Nouvelle vie

This is the saga of the sad side table which was given to me and how I gave it a new life - a french life -but of course!

Here is the square side table after it has been scrubbed down and its hardware removed.  You can't really see it in the photo, but the top of the table has various words (not of a kind nature) etched into it.  My neighbor down the street is a landlord and was going to toss this piece after some tenants left it behind.  I looked it over and decided to take it home...it is solid wood, there are dovetail joints and it has good lines - all good points when deciding whether or not a piece of furniture is worth salvaging.

Here it is after its coat of spray primer.

An aside - no one ever wants to prime...at work, I tell people that they should prime to get a good result - over half the time, people roll their eyes and shake their head - ain't gonna do it.  Priming is the secret behind good paint jobs - and primer is usually cheaper than paint- so doesn't it make sense to prime instead of doing multiple coats of paint?

I decided to use a hammered metal silver spray paint - the hammered finish would help to hide some of the flaws/nicks/scratches in the wood.  After the painting, I needed to move the project inside because the temp outside was too cold to continue...so into the dining room it went!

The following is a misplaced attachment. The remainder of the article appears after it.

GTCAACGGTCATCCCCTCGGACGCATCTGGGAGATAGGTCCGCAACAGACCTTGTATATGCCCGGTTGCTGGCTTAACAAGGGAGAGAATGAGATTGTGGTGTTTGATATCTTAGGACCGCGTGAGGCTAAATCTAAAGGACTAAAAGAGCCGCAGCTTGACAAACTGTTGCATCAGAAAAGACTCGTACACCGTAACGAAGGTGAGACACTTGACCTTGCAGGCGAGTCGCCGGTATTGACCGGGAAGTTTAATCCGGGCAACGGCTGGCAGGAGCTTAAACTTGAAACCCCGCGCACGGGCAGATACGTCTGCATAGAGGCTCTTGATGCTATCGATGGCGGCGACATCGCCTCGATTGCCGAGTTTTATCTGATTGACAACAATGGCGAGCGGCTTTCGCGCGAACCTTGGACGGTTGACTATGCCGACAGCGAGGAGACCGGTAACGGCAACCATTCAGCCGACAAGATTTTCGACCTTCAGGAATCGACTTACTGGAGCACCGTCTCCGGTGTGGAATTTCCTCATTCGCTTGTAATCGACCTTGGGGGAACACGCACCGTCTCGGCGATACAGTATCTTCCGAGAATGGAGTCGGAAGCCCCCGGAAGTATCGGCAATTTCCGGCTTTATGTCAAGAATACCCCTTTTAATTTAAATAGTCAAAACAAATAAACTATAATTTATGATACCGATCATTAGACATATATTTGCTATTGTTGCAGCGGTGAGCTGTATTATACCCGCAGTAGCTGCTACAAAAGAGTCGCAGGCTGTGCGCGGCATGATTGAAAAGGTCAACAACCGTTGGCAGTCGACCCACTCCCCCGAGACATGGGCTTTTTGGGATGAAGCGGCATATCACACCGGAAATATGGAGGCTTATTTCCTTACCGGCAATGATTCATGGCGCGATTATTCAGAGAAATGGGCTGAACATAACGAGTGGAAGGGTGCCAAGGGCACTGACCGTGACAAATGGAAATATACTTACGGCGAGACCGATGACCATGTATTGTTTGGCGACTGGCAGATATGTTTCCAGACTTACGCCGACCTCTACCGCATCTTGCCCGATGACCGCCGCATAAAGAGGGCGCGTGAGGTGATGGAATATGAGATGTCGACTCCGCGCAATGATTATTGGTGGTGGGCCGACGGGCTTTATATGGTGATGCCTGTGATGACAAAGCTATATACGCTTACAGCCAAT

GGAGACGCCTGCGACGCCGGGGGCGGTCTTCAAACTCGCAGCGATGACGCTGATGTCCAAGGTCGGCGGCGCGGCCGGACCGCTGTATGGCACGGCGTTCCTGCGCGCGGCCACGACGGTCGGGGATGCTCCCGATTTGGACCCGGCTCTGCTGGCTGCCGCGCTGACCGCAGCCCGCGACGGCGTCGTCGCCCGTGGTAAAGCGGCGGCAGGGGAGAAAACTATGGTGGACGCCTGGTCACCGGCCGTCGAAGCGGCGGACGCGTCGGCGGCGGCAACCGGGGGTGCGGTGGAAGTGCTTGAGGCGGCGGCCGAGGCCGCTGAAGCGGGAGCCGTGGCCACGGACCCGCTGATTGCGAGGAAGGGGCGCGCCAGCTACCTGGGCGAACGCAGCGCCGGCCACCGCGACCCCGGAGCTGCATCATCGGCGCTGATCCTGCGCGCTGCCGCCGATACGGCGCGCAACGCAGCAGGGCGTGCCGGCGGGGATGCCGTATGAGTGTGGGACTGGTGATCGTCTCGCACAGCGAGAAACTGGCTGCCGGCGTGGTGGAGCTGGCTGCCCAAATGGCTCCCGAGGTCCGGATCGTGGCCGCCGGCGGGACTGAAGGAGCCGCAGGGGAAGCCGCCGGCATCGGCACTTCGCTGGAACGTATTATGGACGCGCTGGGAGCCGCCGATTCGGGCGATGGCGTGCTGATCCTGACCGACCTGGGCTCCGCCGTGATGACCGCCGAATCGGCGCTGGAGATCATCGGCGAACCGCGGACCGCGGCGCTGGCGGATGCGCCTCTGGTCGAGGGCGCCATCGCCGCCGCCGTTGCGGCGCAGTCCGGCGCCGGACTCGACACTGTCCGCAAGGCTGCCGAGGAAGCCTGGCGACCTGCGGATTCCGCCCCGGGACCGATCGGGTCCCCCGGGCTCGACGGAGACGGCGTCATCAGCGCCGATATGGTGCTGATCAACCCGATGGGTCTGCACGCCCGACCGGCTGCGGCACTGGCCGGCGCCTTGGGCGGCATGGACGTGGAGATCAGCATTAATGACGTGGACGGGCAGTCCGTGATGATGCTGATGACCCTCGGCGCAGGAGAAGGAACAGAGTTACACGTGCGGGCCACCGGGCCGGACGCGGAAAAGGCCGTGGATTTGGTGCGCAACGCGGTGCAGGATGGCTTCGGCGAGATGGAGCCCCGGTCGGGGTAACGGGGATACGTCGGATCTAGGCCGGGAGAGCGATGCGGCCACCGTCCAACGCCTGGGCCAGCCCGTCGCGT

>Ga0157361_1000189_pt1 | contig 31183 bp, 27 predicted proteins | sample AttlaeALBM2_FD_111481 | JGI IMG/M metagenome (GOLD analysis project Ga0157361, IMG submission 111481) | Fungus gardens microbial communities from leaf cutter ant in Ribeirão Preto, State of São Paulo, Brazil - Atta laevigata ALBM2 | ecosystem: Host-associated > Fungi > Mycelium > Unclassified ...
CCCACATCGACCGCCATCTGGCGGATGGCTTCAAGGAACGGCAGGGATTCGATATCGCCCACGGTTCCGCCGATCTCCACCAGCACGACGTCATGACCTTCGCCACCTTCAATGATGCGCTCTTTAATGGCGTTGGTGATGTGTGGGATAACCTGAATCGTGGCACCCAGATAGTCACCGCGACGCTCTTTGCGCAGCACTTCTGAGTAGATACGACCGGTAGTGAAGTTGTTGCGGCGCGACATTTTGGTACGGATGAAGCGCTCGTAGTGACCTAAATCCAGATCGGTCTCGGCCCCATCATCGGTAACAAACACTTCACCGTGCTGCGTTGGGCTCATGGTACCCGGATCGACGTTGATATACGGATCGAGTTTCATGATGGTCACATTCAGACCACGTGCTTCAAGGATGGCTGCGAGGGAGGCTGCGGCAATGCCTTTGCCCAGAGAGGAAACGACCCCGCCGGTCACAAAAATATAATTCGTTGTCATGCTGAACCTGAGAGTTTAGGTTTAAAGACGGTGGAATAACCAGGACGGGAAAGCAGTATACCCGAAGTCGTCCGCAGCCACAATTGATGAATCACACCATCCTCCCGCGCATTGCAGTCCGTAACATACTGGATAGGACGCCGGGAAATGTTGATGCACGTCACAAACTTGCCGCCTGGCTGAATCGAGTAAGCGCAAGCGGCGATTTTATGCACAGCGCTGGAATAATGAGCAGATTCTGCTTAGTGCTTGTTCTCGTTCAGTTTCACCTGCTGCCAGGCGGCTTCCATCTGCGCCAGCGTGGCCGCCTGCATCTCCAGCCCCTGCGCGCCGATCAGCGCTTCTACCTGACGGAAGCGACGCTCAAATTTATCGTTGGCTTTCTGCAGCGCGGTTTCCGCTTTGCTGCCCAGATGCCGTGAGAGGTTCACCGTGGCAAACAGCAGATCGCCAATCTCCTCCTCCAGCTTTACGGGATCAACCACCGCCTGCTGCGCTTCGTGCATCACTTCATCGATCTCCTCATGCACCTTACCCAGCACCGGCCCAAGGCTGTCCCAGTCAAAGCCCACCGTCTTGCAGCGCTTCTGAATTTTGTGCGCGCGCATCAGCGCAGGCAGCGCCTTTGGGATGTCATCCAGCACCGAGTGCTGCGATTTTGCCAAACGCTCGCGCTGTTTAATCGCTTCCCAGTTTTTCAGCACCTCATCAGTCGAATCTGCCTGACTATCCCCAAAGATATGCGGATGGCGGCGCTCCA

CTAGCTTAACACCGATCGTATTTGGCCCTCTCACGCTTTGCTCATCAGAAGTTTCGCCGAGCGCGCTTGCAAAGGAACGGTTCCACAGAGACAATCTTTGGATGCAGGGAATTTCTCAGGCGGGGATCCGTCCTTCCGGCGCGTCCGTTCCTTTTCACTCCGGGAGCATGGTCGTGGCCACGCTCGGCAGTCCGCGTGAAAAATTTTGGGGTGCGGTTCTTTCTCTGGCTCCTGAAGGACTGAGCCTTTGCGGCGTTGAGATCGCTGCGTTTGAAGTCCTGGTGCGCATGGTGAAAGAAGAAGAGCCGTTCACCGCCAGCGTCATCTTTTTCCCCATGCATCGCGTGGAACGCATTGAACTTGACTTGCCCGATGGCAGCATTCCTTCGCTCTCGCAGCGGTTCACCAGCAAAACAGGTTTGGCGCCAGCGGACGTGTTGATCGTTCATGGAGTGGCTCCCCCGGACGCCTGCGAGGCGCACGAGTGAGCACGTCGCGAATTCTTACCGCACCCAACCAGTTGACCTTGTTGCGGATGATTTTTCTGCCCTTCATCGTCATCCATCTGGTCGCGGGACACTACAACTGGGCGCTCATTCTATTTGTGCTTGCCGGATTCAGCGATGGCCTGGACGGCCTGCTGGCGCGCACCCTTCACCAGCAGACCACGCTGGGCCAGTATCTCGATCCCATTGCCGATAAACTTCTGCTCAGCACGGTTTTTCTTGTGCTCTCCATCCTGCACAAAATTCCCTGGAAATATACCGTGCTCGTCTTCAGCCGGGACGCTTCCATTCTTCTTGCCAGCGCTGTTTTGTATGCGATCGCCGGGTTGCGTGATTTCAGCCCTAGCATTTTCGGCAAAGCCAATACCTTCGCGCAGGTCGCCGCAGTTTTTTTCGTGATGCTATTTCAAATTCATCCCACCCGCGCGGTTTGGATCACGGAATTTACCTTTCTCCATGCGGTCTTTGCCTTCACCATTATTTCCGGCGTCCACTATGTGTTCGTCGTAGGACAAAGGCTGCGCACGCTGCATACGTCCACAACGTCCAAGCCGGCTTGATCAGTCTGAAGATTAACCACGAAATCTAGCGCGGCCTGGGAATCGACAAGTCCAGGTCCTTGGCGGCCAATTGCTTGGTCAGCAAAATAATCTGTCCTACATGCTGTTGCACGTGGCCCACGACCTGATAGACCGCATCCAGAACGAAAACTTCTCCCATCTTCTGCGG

For the top, I decided to decoupage (image that!).  This would thoroughly hide the damage of the wood and add extra interest.  I used pages from an old french text for the initial layer.

After the initial layer was dry, I sanded the french text to make it smooth.  Then I decoupaged a layer of silver patterned tissue paper and when it was dry, again sanded it vigorously.  The tissue has a tendency to crease as you glue it down; the sanding smoothes out these creases and gives a textured finish.

Layering the tissue over the french text allows the text to show through, giving subtle depth to the top surface.  Once the sanding was complete, I applied three coats of semi-gloss polyurethane, using fine steel wool between each coat to ensure smoothness.  I'm not usually a gloss girl, but with the shine from the hammered paint, it made perfect sense.

And here it is - fin!

The polyurethane gave a slight amber tone to the top, as if it was aged...I picked up this same tone in the drawer knobs - they were once brass but all the brass had just about flaked off, revealing silver metal underneath.

Linking up to Funky Junk Interiors Saturday Nite Special...Ultimate Repurposes...lots of fabulous creative folks out there!

worth a look...

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